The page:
EDpuzzle makes it easy to add comments to videos and the questions make the video more interactive. When should you use EDpuzzle? You can use it to empower critical thinking when students watch a video. It’s also well suited for flipped classrooms.
Buncee is a creation and presentation tool and makes it easy for you and your students to create content for all classroom purposes. You can make an awesome presentation, an interactive story, an engaging lesson, or a beautiful card. Buncee has a lot of fun and educational media tools and graphics, which makes presentations more visual and fun.
Add a presentation, made with buncee, to your classroom materials of your class in Google Classroom. Students can visit the presentation and use it to study a test or do homework.
Nearpod is also a presentation tool like Buncee. It’s also much more then that! Create your own interactive presentations. Add some slides, slide by slide, or choose for a special Sway template you can adjust.
All those slides make an amazing interactive presentation. Especially if you add activities like quizzes, open ended questions, polls, draw questions and others. What about taking your students on a field trip within your presentation? Just add a slide with a virtual reality experience from Nearpod’s library.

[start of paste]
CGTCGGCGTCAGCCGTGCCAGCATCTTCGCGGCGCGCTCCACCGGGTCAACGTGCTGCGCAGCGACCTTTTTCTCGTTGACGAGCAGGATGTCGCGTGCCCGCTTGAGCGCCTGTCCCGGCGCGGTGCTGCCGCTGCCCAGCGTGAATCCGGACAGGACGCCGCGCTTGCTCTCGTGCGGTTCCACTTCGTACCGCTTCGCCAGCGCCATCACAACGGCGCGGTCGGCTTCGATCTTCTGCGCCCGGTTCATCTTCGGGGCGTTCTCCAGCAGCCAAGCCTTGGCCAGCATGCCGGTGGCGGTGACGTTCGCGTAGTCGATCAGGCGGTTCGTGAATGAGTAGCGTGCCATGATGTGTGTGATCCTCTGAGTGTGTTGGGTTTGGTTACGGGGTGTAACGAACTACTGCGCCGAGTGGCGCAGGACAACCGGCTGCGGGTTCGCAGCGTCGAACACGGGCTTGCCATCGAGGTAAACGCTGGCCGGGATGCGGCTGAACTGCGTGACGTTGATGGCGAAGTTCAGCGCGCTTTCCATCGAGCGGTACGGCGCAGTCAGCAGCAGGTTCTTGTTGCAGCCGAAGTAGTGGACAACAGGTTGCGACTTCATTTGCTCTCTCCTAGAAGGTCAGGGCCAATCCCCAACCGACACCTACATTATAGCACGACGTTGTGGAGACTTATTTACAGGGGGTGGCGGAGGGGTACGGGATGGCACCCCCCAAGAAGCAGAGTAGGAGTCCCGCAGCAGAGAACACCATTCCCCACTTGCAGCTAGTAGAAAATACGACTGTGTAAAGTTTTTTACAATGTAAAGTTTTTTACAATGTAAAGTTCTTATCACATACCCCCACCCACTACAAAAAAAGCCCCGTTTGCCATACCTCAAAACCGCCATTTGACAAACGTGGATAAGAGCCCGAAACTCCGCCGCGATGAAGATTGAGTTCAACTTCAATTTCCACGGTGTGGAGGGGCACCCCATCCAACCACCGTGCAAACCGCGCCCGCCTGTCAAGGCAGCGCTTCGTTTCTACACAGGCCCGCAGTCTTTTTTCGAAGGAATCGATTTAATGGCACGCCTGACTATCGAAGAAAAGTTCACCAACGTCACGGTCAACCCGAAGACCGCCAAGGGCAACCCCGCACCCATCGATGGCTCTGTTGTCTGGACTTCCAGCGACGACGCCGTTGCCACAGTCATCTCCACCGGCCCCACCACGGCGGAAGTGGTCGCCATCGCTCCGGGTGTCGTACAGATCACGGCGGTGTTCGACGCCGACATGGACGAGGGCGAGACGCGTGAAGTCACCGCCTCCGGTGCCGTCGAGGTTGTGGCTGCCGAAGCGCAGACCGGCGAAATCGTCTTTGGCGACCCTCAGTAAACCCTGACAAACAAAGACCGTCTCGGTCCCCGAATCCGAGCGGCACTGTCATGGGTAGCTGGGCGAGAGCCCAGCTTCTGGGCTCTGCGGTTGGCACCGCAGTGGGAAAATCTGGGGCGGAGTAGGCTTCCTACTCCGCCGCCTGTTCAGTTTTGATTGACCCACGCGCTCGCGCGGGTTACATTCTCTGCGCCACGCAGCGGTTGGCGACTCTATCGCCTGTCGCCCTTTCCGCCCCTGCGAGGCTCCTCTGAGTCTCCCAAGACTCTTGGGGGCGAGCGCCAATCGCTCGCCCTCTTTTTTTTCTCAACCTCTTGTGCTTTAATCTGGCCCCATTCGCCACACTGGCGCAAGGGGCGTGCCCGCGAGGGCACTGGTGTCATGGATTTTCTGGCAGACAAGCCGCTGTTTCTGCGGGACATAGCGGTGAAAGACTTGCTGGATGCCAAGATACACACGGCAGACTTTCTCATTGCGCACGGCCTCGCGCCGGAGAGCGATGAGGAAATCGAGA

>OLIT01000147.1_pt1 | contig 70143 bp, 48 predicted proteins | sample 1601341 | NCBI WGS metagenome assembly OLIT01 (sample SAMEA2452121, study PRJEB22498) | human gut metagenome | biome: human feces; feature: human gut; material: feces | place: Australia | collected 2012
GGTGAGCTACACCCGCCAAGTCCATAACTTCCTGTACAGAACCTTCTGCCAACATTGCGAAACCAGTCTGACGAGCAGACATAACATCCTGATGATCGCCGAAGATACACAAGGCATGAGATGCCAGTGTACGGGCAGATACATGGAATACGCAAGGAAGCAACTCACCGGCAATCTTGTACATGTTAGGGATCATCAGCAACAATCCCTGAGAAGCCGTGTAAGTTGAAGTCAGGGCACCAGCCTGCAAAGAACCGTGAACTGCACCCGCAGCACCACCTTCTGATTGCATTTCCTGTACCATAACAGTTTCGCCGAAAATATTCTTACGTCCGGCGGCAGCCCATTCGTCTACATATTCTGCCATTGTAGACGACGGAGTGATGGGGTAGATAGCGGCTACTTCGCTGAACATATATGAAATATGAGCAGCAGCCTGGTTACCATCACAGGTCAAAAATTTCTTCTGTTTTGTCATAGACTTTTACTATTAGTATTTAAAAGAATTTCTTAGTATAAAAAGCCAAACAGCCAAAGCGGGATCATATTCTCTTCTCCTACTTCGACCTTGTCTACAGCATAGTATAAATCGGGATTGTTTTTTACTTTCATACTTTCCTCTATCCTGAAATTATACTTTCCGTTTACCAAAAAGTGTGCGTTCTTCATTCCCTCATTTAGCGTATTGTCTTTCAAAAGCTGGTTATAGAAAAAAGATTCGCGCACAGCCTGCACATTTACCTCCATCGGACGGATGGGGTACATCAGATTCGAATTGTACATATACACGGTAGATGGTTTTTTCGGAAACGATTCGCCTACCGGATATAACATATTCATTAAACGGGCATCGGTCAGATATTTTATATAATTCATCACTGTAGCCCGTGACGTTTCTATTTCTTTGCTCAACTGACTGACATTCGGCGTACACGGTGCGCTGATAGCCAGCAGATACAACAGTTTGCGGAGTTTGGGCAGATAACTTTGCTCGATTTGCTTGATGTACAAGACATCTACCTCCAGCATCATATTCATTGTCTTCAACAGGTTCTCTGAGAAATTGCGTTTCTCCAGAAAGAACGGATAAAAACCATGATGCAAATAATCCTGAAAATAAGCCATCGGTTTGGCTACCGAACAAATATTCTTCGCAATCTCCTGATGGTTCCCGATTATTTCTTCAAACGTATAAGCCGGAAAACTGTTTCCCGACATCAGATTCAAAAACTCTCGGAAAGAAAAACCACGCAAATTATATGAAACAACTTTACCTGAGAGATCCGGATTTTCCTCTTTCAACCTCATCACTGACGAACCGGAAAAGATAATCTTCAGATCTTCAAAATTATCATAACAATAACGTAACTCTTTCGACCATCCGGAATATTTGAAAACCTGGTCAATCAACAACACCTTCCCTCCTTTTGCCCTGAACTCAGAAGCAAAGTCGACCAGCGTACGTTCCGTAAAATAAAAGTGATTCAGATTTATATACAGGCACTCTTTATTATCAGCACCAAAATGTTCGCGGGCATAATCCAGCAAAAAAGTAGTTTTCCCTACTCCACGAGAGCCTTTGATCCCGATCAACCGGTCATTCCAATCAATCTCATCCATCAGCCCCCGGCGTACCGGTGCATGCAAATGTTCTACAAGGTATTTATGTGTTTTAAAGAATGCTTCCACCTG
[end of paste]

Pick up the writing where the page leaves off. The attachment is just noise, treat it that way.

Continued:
When your presentation is ready, your students can opt in by entering a code in their Nearpod app or just click on the assigned link in Google Classroom. You, as a teacher, are in charge of the presentation. when you switch to another slide, the presentation on your students' devices will also switch to that slide.
When your students' have to make a quiz or a poll, they can just do that on their screen, as it is a part of the presentation. The answers are gathered live! So you can see immediately what your students answered.
Curiosity is on a mission to make learning easier and more fun. The goal is to ignite curiosity and inspire people to learn. Each day, they create and curate engaging topics for millions of lifelong learners worldwide.